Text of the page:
The West Africa Fisheries project has now directly trained a total of 34 Ghanaian and Senegalese reporters in how to cover fisheries activities, as well provided online journalism training to at least 18 journalists from Ghana, Gambia, Togo, Benin, Sierra Leone, Senegal,  Burkina Faso, Spain and the Netherlands on how to prepare and produce fisheries stories.

Highlights of the stories from our West African grantees include:

  • In Togo, a story on illegal fishing in the region of Katanga by Hélène Doubidji, who was awarded a prestigious 2018 prize for best journalistic story by the EU and US embassies.  Because of this prize, Doubidji was given a scholarship at TV5 Moned Web in Paris and to the ESJ journalism school in Lille.
  • In Ghana, a story by Afedzi Abdullah generated a lot of debate on the country’s use of fuel subsidies for fishing.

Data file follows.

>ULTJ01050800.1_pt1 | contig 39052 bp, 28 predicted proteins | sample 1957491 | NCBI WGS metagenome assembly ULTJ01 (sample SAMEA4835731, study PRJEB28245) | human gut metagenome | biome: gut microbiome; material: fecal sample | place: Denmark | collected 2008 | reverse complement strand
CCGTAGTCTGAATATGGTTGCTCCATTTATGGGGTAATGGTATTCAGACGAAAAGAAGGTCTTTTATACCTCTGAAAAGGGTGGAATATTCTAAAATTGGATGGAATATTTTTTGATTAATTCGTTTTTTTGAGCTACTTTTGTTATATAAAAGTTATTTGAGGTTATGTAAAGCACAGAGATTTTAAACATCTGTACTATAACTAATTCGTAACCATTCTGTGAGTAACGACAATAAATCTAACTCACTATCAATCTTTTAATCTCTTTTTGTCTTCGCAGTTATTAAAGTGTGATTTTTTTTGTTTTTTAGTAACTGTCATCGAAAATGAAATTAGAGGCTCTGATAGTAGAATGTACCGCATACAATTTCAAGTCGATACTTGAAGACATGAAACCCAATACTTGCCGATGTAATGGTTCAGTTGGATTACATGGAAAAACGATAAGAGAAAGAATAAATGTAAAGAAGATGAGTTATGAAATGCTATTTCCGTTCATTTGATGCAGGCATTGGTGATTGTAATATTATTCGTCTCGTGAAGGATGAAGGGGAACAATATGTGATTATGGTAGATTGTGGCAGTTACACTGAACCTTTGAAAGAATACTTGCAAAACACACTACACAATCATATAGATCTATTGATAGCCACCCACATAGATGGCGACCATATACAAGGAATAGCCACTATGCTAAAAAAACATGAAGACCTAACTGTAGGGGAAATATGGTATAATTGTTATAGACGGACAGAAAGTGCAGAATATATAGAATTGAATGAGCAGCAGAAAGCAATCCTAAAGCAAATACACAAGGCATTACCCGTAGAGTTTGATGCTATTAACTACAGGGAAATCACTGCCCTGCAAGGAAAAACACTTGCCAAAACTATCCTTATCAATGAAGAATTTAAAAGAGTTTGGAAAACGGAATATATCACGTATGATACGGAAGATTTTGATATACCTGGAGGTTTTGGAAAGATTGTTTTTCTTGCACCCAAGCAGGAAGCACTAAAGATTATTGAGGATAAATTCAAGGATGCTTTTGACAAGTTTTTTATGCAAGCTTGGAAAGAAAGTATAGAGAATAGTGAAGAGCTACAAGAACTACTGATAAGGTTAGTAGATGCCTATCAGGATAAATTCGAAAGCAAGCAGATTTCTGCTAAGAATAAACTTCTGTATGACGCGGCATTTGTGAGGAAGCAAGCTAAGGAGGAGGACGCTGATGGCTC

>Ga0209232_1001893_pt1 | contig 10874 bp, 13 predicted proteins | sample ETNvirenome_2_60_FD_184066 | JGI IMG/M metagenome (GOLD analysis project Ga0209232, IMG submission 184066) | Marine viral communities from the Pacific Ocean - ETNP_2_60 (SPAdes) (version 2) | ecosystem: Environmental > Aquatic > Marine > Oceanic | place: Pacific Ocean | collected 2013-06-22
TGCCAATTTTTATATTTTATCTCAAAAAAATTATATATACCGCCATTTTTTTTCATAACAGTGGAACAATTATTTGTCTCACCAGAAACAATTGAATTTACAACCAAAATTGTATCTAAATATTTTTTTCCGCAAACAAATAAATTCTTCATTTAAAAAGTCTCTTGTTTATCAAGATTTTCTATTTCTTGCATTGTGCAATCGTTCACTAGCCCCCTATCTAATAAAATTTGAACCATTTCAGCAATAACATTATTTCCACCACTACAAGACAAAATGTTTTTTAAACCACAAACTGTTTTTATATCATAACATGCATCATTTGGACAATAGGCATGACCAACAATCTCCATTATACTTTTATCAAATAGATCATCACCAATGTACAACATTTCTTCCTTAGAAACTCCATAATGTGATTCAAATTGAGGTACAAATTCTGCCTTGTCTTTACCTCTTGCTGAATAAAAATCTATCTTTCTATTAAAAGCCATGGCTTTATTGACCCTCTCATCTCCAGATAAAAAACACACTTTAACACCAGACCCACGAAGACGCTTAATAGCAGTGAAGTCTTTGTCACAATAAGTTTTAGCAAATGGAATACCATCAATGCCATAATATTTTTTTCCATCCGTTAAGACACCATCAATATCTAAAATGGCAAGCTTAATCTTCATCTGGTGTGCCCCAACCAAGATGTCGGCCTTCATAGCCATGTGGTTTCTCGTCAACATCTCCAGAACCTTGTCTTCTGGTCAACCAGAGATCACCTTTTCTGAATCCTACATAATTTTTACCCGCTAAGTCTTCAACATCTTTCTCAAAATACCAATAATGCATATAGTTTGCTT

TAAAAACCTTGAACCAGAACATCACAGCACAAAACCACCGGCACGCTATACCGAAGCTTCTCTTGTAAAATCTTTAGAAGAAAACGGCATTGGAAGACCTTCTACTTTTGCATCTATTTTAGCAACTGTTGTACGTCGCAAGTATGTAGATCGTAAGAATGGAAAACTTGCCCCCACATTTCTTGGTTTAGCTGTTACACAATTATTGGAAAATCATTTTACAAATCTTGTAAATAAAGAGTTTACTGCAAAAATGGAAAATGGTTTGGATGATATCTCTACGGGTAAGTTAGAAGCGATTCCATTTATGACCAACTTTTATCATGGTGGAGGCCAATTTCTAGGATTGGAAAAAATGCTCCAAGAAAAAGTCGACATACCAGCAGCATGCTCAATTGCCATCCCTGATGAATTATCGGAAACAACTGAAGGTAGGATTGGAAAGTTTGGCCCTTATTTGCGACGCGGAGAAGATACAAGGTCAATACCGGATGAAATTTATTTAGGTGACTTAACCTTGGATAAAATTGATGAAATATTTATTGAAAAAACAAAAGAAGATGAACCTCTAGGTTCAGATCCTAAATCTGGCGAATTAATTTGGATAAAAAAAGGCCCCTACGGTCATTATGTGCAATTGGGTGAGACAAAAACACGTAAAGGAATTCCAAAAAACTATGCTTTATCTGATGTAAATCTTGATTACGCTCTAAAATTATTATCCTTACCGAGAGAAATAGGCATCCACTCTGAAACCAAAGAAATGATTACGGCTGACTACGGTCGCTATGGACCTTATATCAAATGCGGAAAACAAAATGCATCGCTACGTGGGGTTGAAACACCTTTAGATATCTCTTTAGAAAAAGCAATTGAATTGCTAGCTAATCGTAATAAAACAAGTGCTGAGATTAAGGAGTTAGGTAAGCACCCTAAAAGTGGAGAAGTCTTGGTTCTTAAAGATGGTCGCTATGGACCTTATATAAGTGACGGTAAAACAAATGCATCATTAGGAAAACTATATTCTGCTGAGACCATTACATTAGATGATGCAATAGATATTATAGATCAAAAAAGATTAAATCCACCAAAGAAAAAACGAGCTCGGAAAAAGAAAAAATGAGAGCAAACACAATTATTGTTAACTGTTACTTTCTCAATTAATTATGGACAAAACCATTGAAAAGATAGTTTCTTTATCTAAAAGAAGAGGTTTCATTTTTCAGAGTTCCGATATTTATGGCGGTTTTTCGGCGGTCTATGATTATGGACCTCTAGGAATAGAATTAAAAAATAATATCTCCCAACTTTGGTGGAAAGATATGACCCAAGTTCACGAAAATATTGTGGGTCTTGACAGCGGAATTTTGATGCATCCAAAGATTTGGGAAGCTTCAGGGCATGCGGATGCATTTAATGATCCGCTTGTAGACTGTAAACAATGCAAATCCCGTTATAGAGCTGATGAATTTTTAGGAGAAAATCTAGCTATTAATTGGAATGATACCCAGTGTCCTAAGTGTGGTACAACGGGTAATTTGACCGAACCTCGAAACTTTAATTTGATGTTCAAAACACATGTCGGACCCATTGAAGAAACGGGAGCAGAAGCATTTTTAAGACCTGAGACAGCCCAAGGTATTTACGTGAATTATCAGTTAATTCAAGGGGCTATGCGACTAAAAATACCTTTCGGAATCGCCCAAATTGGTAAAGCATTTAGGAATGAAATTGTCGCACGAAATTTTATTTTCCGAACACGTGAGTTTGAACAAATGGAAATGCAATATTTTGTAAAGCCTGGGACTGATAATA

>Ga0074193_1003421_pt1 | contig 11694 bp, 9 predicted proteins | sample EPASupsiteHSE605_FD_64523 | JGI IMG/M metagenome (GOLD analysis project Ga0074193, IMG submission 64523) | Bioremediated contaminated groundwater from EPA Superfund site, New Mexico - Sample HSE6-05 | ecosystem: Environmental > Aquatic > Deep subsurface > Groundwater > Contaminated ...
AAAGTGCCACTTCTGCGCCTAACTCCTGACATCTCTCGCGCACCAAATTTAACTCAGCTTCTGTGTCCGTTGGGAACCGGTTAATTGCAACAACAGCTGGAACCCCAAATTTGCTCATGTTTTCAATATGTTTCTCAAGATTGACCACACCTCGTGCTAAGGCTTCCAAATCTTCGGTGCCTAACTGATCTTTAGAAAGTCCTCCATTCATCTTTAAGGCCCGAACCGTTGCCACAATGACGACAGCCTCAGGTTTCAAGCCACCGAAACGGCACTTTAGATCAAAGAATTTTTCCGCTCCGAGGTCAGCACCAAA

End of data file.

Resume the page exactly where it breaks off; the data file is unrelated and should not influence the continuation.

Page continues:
• Also in Ghana, following a story by Mary Ama Bawa on the destructive practice of fish poisoning, chief fishermen expressed their appreciation for having been informed of this issue and said they would take steps to address it amongst their fishing communities.
  • In Gambia, a special report on the socio-economic and ecological impact on local fishing communities of fish meal-production factories by Nosmot Gbadamosi was jointly funded by the Pulitzer Center on Crisis Reporting and EJN.
  • And in Senegal, the underreported role of fisherwomen in the fisheries value chain was covered in a special report by Bocar Sakho.

For more than a decade, EJN has worked through its Ocean Media Initiative to address IUU fishing and marine management by supporting journalists around the world to improve their coverage of ocean-related issues.  

It has also distributed story grants and mentorship to journalists in many countries across the region to report on and uncover the impact IUU fishing has on coastal ecosystems, fish species and the communities that depend on them for their livelihoods.

Samari will travel to Bangkok on Feb 21-22 to receive the Special Recognition award and take part in a workshop on global fisheries enforcement training.

Read more about the project, its latest activities and the stories it has produced.

(Banner photo: EJN workshop in Elmina, Ghana, in September 2017. Credit: Mona Samari)